Consequently, NASCAR amended its rule on Monday requiring teams in Sprint Cup, Xfinity and truck series to secure five lug nuts on each stop. Failure to do so will result in a P3 fine.

    Lost in the translation

    Danica Patrick, who was on the same Sirius show prior to France on Tuesday, acknowledged she’s tempered her comments — particularly since her teammate/owner Stewart was fined.

    “In my career, I think it’s a good idea not to say too controversial a thing,” Patrick said. “But by all means I definitely thought before, like, ‘Would I get in trouble for saying that?’ And for sure, now, I think I should say nothing.

    “Whether it’s that or whether it’s my fine for putting my hands up in the air in Fontana after Kasey Kahne took me out on the straightaway to say, “What the heck did you do?’ You’re just taking character away from people. Taking the drivers’ ability to have opinions and be fiery and opinionated and cause some ruckus, are going away. I think it’s a slippery slope.”

    Apparently, something in the message regarding Patrick’s fine was lost in translation. Her Fontana assessment stemmed from a safety violation when she climbed from her car and walked toward the apron. However, waving arms and other gestures — along with smack talk among competitors are welcomed — even encouraged by NASCAR.

    What's allowed and what's not

    “When we talk to drivers behind the scenes, we’re constantly trying to tell them to express their emotions,” France added. “We love that. Because that’s part of what we do, right? We know that they have all these sponsor commitments and many times they’re representing someone’s brand and there’s limits in what they can say…but we’re very open to them saying what’s on their mind.”

    France referred to the drivers as NASCAR’s “most important voice". He also reiterated if there was any ambiguity in his explanation, the competitors are free to follow up with the sanctioning body. As in the case with Stewart, who France noted was a member of the drivers council, the situation could have been handled better had the competitor approached a member from the front office before airing his views publicly.

    “We listen very carefully because their opinions are very important,” France said. “And when you imply NASCAR doesn’t care about safety, you can expect a reaction from us.”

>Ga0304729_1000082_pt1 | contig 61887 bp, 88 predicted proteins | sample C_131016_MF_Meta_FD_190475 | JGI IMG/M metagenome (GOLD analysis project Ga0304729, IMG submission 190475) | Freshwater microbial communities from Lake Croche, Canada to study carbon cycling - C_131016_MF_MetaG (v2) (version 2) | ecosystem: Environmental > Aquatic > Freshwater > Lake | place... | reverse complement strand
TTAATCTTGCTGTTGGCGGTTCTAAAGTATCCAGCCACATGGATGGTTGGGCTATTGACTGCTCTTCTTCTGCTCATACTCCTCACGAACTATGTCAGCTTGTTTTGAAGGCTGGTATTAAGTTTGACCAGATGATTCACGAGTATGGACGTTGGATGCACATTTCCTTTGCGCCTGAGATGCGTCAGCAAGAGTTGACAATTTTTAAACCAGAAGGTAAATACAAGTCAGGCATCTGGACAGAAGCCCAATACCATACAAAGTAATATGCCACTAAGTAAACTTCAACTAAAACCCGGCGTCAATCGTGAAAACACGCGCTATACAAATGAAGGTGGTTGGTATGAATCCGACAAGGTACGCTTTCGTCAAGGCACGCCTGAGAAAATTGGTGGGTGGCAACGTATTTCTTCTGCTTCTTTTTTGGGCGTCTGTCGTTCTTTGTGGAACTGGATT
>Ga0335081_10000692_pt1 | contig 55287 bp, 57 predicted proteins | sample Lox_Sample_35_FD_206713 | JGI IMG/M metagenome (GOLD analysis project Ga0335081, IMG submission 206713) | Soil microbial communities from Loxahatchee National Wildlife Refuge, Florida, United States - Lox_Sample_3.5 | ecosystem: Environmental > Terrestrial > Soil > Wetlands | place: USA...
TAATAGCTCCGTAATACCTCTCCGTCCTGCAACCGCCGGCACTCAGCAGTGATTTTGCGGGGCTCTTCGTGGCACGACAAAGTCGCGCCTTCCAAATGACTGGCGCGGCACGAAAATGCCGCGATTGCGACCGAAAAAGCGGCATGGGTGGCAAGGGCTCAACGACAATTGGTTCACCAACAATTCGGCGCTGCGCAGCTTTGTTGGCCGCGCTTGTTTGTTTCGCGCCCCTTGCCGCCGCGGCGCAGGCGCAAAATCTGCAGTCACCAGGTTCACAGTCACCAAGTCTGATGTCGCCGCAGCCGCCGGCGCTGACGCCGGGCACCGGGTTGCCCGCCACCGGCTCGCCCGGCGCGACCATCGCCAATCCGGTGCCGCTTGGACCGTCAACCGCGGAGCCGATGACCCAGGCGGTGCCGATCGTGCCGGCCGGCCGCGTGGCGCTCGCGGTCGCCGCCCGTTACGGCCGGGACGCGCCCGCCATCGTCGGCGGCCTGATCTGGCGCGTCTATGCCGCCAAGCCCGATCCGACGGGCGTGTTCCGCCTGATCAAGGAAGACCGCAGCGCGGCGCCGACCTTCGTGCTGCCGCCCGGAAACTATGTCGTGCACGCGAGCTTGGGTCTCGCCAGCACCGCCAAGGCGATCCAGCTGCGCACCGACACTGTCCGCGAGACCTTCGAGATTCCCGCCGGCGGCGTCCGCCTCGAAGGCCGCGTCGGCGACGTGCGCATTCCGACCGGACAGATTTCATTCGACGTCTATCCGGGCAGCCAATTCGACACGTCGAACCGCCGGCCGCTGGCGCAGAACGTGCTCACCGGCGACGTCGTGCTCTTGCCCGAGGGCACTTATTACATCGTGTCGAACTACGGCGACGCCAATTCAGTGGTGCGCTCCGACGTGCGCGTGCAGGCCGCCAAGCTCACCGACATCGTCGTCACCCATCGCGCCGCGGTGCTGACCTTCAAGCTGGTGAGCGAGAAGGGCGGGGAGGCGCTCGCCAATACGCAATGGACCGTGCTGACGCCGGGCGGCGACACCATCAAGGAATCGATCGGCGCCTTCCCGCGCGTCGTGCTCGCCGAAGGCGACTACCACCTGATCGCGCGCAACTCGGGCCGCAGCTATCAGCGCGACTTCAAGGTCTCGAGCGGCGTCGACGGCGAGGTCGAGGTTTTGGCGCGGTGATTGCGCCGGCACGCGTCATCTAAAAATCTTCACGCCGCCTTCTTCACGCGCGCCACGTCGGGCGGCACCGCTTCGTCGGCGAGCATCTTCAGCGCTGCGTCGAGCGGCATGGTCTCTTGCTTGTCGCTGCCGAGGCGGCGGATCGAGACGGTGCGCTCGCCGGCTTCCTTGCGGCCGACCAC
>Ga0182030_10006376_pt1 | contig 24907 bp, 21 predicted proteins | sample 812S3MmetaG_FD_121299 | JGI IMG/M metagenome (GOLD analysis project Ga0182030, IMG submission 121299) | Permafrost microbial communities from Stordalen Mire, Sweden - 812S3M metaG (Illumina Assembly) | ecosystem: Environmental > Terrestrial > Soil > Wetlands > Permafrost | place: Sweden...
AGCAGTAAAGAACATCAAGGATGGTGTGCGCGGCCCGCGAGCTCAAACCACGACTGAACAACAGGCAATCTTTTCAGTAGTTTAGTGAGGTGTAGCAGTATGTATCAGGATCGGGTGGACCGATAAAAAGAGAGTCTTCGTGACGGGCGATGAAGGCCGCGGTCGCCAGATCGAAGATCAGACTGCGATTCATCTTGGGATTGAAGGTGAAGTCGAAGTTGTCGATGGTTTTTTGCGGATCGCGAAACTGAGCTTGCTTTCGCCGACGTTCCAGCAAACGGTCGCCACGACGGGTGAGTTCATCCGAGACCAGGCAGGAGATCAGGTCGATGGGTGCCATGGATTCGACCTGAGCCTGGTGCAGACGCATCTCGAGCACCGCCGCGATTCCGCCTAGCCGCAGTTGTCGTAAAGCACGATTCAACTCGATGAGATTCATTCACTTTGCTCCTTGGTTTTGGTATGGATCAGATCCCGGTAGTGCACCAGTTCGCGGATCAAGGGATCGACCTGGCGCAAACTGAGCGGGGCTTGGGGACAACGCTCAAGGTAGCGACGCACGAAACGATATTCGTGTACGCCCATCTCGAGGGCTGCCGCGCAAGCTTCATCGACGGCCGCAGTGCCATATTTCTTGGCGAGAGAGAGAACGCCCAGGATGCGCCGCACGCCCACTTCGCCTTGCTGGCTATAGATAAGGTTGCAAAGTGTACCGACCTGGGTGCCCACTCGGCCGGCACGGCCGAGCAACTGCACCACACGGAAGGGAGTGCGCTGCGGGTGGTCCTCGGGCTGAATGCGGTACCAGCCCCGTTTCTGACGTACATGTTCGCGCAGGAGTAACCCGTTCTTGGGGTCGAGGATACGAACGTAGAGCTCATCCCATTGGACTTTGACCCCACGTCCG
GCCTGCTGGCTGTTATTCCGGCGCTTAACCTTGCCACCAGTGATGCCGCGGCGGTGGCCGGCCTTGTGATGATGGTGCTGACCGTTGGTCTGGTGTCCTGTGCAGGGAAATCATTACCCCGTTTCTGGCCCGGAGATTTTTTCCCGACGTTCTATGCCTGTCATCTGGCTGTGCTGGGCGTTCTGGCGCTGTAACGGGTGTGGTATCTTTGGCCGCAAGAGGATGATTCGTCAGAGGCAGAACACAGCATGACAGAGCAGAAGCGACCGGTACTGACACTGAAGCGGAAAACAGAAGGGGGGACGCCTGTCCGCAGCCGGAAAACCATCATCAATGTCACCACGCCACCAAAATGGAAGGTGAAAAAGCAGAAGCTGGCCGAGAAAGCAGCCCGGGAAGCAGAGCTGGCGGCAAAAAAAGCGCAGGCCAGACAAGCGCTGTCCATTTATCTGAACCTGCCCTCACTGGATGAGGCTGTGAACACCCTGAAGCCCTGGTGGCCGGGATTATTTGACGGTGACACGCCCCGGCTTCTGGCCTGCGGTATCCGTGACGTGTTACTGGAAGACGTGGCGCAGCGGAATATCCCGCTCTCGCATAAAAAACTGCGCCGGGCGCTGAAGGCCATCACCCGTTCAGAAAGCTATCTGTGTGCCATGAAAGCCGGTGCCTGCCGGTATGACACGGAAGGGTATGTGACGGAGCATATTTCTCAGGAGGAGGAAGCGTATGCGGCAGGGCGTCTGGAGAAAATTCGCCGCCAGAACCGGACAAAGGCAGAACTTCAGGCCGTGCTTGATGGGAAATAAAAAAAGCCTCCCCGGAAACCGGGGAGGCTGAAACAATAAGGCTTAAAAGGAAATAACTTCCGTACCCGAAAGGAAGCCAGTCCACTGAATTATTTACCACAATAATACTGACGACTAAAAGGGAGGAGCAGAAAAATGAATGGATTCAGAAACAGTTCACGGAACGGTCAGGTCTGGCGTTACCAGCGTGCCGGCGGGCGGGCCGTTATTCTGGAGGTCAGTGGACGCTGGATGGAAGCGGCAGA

Danica Patrick comments further

    Still, Patrick believes it’s in NASCAR best interest to “let people be themselves.”

    “You still have to let drivers have their personalities — and let everyone else have a personality, too, in this sport,” Patrick said. “I think that’s what makes it interesting. And I told them that. So if they fine me for saying that, than I can say that I said that to you in the privacy of the NASCAR trailer. You just got to be careful.

    "When I think of NASCAR, I think of boys have it, rough, aggressive, rubbing’s racin’, that’s what I think of. Kind of just being able to do whatever you want. It just seems like a lot less possible. There hasn’t been a lot of times when I’ve had to keep my mouth shut when I’ve wanted to say something, but it’s crossed my mind, definitely, a few times, ‘I don’t know what NASCAR would think about that.’”
     
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  2. DownForce

    DownForce Administrator

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    Brian France...sheesh
     
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    still Administrator

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    Its amazing aint it?
     
  4. DownForce

    DownForce Administrator

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    He's such a tool...I wonder how far his family is going to let him drag NASCAR down before they insist he step down?